- Rise of political populism: Trumpism is the USA is a strong example.
- I believe the above has been prompted – and aided – by the rise in importance of social media; social media is another clear change only experienced in the past two decades which has transformed (for better or worse) how humans interact with one another.
Of course, developments such as social media have come about due to the advancements in technology; smart-phones have become common-place, whereas in the year 2000 they were a rarity. One could argue that these tech advances did not simply happen in 2001 onward; there is the argument that the “digital revolution” has been in place since the 1990s, and that we have not seen the end of it yet. However, the past two decades have seen something distinct in terms of how we engage with this technology.
So, there are my thoughts on a possible era that has just passed. I wish I had a good title to give it, but what could we call it? The Social Media Age? Perhaps not, it is not catchy enough. I envy historian Eric Hobsbawm who titled his 20th century book (which ranged from 1914 to 1991) “the short twentieth century”; a very nice and suitable title. However, having spent my life reading about other eras and ages it is comforting to think that I myself have actually lived through history (which is telling of my own age, I suppose). So, how about another suggestion for a title for this era: the Age of Dave!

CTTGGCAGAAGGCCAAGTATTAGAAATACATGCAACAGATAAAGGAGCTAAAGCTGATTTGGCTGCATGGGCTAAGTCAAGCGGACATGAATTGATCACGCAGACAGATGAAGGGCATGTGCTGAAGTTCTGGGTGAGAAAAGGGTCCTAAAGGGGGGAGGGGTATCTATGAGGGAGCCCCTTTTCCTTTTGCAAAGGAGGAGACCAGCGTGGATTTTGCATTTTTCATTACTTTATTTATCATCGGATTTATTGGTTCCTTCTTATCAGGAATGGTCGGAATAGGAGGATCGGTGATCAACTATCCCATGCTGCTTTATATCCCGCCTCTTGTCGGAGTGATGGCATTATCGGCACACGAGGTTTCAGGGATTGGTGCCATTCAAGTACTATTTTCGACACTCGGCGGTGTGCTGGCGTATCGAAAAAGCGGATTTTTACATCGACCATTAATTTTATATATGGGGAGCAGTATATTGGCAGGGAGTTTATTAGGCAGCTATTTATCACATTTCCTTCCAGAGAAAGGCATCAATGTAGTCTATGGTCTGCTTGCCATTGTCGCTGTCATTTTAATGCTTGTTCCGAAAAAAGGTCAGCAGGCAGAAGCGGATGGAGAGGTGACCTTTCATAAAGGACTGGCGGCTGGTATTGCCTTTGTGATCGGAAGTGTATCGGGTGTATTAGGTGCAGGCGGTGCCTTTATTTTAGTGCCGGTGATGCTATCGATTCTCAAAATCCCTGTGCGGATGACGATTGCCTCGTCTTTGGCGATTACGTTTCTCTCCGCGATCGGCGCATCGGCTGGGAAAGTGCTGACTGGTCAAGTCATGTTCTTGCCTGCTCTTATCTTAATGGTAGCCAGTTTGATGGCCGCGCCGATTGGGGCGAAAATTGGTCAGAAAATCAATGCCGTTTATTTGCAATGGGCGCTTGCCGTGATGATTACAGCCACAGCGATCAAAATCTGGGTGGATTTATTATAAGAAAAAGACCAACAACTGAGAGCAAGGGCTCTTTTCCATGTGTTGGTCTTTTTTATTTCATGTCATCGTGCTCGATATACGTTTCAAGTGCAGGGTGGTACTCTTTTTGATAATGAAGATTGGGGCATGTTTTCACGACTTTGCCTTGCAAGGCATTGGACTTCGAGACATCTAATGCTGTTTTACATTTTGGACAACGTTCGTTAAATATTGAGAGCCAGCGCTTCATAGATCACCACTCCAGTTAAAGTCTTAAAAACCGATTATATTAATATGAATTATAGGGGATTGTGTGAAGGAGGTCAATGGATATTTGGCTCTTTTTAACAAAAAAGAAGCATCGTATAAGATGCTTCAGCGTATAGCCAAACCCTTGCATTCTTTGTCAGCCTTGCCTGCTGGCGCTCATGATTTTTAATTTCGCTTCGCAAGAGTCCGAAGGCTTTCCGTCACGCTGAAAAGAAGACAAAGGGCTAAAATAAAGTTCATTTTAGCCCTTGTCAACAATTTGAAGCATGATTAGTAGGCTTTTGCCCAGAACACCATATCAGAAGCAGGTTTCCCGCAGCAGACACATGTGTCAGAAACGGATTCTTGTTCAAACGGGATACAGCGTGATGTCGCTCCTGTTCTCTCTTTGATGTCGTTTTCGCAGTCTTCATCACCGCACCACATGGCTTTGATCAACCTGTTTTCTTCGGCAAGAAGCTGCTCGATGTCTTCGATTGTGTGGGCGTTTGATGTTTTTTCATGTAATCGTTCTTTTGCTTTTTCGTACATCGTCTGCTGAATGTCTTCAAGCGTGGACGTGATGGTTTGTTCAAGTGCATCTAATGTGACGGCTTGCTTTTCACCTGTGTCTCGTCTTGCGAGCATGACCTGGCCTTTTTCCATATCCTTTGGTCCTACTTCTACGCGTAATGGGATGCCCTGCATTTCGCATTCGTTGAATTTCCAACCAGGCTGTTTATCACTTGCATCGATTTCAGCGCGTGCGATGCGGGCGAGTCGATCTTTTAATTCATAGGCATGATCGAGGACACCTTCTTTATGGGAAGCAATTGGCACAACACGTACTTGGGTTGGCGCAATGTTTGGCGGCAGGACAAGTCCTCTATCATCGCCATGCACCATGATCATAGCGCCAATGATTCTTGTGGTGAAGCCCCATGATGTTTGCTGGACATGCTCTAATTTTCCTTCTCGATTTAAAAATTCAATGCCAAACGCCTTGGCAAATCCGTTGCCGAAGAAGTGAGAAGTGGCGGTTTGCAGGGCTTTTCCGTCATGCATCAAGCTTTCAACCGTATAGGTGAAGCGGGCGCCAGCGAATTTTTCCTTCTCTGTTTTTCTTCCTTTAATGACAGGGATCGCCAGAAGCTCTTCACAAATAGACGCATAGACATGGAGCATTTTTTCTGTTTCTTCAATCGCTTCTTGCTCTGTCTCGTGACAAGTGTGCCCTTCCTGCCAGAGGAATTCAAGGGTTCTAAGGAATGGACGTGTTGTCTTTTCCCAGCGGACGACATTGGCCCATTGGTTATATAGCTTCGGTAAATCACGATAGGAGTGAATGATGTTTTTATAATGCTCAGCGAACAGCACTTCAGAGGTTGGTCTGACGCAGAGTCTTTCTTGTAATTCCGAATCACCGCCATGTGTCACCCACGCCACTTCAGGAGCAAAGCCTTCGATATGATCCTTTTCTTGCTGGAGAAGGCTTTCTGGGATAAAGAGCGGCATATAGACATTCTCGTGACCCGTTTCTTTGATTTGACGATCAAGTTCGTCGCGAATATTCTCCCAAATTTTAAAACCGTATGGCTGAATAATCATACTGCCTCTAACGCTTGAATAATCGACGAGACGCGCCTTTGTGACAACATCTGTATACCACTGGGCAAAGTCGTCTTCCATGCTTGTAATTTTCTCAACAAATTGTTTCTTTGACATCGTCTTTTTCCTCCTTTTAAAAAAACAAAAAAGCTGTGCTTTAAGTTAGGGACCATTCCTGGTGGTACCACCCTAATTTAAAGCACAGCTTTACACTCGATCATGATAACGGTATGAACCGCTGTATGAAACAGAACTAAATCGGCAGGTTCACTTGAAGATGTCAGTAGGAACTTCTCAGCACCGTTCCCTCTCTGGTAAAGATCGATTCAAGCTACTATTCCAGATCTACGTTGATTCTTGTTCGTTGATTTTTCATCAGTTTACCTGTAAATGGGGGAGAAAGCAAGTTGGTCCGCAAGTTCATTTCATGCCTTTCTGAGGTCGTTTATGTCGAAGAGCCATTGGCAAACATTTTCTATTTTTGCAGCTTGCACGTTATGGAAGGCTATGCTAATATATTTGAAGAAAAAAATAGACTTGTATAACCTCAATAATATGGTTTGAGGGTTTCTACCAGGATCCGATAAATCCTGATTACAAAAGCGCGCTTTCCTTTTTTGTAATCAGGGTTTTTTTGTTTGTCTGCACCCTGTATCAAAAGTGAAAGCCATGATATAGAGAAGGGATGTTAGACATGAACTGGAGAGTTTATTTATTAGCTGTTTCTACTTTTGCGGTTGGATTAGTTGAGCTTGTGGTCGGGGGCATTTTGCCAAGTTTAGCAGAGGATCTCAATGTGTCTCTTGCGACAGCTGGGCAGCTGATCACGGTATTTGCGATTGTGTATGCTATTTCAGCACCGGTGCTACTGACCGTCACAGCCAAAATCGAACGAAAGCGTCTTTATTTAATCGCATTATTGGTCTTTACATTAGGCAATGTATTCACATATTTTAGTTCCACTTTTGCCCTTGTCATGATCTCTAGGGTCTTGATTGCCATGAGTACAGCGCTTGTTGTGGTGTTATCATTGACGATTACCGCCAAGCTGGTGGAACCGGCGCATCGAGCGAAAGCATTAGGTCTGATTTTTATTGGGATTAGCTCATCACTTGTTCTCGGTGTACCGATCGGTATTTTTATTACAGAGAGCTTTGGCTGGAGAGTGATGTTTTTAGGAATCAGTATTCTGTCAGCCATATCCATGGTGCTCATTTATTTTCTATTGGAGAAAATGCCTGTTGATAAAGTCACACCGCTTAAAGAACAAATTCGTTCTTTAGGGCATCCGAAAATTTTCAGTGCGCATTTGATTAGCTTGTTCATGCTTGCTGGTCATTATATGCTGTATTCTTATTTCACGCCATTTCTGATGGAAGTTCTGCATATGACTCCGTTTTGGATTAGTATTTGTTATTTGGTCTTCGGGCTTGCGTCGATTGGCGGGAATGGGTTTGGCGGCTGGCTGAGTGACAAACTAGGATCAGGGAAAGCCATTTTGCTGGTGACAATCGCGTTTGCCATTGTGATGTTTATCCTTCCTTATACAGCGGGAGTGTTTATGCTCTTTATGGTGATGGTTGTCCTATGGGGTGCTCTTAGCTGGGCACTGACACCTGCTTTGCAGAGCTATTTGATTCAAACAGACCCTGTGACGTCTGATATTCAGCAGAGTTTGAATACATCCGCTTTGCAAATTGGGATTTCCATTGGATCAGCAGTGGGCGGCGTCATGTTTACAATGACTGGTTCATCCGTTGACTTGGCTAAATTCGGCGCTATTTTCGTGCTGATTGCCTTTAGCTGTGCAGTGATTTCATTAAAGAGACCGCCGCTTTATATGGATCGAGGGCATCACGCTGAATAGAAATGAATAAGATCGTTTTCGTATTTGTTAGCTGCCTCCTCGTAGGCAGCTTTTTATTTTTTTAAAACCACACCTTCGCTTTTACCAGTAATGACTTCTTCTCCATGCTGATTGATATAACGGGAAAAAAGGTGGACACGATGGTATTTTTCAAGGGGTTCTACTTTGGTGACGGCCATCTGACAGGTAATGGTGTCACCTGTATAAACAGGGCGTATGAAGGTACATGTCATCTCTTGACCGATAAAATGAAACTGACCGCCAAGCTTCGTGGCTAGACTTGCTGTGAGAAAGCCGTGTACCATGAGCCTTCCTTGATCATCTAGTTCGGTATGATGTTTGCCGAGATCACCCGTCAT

I came across this post, enjoyed it and and it got me thinking! An era / age is defined according to what matters to us – ie it is defined in relation to ourselves. Maybe the boundary of one historical era and the next can *only* be discerned (/invented) by those in the future who will have before and after to compare it to… and who will be motivated by their own (perhaps very different) concerns – ?
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Great points. Individually we are able to use hindsight to section off periods of our own personal histories, with the significance of those time periods only becoming apparent with the passing of time. I’ve become quite interested in how historians section off time periods and then popularise invented terms to try to neatly contain them.
So is history an artificial construct? … no more so than anything else I guess! I would be interested to read a post on the popularisation of time periods / names if you have one in the works
I am in the camp that history is something created by people. Of course, the evidence itself is utilised in order for historians to get an understanding of what happened in the past, but historians also select the evidence, create a structure in terms of how the history is to be presented (chapters, use of terms, creation of periods of time, etc), and also include their own interpretations as to what really happened in the past.
There are some schools of thought (such as a post-modernist approach) that claims that all of history is fiction due to the “creative” role of the historian. However, I wouldn’t go that far. I believe that the past actually happened, but that re-creating/re-telling it is filled with lots of inconsistencies and problems.
But yes, I really like the idea of how periods of history got their names! I have written a note to look into this in the near future. Thanks for the idea.